13 Sep 2011
Hachette (Poland) have licensed three Cathy Glass titles - Mummy Told Me Not to Tell, I MIss Mummy and The Night the Angels Came.
Cassie Harte went to no 1 in Poland with I Did Tell I Did and expectations are high too for Cathy whose The Night the Angels Came is published next week in UK.
13 Sep 2011
Celebrity chef and nutritionist, Gurpareet Bains presents a new monthly cookery segment “Cooking the Books with Gurpareet” that will be broadcast from BBC Radio London 94.9 FM, starting Saturday October 22 2011.
Every 3rd Saturday of the month, Gurpareet will cook a dish from a recipe book authored by a Londoner, and brings it in for presenters Sunny & Shay to taste. Gurpareet will discuss the author and concept behind the book as well as go through the recipe in brief.
11 Sep 2011
Congratulations to Sian Rees whose Moll Flanders , recently published by Chatto, has received glowing reviews:
“…an eye-opening introduction to an underworld of sex and crime…” The Sunday Times
“…wonderfully colourful…” The Scotsman
“…what Rees does in this engaging book is to give us the extra historical information we need to create a richer context for Moll’s story. ” Katherine Hughes, The Guardian
” Ably and entertainingly Rees pictures Moll’s world of Stuart London. She traces the sources of her remarkable story and the overlaps between Defoe’s life and that of his heroine.This is a readable, informative and colourful account.” Express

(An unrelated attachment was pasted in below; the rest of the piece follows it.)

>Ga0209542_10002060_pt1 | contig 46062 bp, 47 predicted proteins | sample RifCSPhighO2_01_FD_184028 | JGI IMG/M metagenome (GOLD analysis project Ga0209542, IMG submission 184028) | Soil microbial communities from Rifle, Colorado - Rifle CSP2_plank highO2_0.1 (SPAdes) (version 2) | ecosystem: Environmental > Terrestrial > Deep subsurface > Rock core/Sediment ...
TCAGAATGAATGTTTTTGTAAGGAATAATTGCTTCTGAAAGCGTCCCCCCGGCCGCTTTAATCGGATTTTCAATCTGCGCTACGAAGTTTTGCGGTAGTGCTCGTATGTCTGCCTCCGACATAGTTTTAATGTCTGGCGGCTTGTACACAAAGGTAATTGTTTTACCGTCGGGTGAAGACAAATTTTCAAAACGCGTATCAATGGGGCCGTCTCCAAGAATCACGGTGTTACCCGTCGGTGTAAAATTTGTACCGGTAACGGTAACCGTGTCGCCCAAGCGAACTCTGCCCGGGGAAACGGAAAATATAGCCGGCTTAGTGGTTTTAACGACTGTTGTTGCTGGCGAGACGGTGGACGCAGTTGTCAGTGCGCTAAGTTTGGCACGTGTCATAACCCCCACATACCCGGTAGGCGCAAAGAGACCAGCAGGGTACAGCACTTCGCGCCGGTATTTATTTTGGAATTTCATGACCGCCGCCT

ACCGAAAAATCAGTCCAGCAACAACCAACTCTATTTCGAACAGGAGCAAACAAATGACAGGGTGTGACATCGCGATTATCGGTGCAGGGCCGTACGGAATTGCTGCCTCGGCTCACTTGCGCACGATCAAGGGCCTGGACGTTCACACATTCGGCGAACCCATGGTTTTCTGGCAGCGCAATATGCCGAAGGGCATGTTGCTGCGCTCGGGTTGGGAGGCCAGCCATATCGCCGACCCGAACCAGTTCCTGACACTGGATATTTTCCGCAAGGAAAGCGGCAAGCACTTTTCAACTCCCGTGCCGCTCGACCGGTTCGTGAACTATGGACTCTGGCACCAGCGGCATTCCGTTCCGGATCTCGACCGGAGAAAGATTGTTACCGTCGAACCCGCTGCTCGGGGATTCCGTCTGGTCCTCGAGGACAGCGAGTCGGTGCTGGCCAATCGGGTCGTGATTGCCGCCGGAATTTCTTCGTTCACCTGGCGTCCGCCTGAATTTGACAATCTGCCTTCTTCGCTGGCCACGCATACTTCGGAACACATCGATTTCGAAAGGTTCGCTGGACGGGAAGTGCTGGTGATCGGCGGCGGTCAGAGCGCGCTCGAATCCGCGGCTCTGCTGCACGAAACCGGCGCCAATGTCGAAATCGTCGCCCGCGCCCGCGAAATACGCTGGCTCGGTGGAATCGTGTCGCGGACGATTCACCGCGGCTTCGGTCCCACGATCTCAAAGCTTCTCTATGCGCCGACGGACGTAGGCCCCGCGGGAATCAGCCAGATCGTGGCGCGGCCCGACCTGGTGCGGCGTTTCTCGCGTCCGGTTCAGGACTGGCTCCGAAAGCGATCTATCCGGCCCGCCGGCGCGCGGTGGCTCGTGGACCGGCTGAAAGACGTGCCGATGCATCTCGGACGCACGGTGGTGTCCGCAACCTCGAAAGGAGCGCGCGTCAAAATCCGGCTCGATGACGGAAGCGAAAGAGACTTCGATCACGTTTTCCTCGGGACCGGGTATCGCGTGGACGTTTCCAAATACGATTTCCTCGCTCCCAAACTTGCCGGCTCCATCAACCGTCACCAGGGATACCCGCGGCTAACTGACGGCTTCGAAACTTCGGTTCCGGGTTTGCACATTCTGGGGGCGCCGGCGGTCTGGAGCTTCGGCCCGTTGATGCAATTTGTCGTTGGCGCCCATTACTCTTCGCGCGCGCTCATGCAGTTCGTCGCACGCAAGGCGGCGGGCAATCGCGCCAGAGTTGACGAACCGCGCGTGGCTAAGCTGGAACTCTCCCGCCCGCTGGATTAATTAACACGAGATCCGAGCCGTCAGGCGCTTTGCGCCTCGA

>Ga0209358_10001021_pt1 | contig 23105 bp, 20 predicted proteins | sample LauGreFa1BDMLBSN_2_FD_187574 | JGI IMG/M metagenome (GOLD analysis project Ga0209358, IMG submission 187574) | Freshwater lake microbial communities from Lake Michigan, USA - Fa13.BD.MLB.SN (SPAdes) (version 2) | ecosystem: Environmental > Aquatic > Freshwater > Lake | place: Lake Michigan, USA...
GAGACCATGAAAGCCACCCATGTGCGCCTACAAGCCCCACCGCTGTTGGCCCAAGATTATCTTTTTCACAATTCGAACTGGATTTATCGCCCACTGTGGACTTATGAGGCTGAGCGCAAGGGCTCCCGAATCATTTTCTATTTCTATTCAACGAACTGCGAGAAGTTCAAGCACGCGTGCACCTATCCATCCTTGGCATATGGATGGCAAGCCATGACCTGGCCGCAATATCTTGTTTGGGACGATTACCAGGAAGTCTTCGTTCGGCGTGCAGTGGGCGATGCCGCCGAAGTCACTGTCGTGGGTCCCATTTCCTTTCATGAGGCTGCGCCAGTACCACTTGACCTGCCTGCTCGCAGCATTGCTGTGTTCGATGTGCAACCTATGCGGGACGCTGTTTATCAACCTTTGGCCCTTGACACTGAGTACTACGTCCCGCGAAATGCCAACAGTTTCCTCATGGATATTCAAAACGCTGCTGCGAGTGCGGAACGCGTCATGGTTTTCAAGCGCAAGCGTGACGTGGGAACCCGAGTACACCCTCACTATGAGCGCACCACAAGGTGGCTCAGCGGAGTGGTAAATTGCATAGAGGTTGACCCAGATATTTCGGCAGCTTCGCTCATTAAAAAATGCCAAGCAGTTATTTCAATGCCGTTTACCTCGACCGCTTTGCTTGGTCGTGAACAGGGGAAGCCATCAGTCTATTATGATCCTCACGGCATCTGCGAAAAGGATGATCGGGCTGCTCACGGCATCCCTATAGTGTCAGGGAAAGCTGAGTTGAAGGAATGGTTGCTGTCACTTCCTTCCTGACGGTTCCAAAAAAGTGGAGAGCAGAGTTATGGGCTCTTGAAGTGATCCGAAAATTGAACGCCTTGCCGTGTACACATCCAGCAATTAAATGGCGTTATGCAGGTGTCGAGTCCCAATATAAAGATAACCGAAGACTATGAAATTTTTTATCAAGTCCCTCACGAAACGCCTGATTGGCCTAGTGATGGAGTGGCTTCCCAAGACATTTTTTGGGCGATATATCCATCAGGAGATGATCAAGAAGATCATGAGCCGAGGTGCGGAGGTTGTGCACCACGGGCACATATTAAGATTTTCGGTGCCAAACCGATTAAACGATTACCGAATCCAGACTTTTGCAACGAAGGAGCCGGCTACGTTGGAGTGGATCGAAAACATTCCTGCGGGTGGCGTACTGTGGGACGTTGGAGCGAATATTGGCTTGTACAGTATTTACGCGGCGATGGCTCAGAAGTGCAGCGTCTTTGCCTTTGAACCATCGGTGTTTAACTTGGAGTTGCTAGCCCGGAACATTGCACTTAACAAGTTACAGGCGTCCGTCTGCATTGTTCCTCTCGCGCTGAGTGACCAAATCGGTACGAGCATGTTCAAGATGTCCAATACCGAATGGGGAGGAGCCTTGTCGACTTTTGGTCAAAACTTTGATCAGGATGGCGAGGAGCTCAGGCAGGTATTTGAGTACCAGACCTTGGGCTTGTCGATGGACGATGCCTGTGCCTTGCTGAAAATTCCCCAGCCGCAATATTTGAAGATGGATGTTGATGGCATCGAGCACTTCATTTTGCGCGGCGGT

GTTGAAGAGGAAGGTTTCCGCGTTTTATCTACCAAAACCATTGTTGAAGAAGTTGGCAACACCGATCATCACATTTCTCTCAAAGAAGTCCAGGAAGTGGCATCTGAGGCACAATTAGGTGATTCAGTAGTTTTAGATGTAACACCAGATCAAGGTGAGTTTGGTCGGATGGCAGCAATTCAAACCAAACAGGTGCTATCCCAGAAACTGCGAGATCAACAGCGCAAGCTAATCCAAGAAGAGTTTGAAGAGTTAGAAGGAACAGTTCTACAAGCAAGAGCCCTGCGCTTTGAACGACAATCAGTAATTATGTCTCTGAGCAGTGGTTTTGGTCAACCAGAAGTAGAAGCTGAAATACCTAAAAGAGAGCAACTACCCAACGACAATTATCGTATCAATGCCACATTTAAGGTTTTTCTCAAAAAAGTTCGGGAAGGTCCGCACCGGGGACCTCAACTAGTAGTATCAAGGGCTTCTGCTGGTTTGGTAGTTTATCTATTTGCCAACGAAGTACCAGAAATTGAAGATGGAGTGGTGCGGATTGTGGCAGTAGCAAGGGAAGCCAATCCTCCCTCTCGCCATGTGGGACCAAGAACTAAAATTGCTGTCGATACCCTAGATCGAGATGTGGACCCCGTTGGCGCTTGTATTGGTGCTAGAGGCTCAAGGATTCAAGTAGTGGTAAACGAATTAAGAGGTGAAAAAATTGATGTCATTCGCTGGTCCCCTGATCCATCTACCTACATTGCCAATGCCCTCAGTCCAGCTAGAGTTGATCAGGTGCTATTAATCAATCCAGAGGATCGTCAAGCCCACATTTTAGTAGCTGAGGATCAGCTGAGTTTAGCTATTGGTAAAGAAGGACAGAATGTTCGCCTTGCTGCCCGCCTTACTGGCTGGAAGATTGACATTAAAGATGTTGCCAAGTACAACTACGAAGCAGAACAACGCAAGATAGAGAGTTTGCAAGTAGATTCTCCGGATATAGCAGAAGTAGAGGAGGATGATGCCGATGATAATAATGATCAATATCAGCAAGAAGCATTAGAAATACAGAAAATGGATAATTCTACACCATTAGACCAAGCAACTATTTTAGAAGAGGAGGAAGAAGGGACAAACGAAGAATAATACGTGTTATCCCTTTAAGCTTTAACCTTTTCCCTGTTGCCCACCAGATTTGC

“…lively and bracing…” Valerie Grove, The Times
“Sian Rees brings alive this fictional woman and makes her live and breathe in the teeming London of her birth. The city is a character in itself, full of thieves and vagabonds and highwaymen. For me, however, the particular fascination of this work lies in the vivid detail of what it means to have been female in the 1600s…This book raises many relevant issues such as the relationship between the state and private morality and the rights of children. Rees has written history at its most accessible: learned, informative and highly entertaining.” Catherine Dunne, Sunday Express
“…her fascinating and expertly researched new book…Rees firmly repositions Defoe’s work back in its appropriate context…Rees’s skill as a masterful researcher and a story teller truly shines. We are given a detailed tour of the workings and contexts of Moll’s world - taken from London to Virginia, and introduced to everything from the practices of midwifery to indentured servitude…Sian Rees has suceeded in painting an almost three dimensional context for Defoe’s celebrated novel. Moll Flanders is meely the peg on which she hangs a thoroughly engrossing study of 17th-century life,” Hallie Rubenhold, BBC History Magazine
“…this vivid look at both the character and the culture that created her.” Metro
“…a lucid, intelligent guide. ” Sunday Herald
“Making clever use of the online Old Bailey records and the plethora of best-selling criminal biographies from the 17th and 18th centuries, Rees uncovers all manner of entertaining stories … Foregrounding riveting historical fact to colour Defoe’s famous fiction, Rees offers a lively 17th-century history with the misfortunate Moll Flanders as its inspiration.” History Today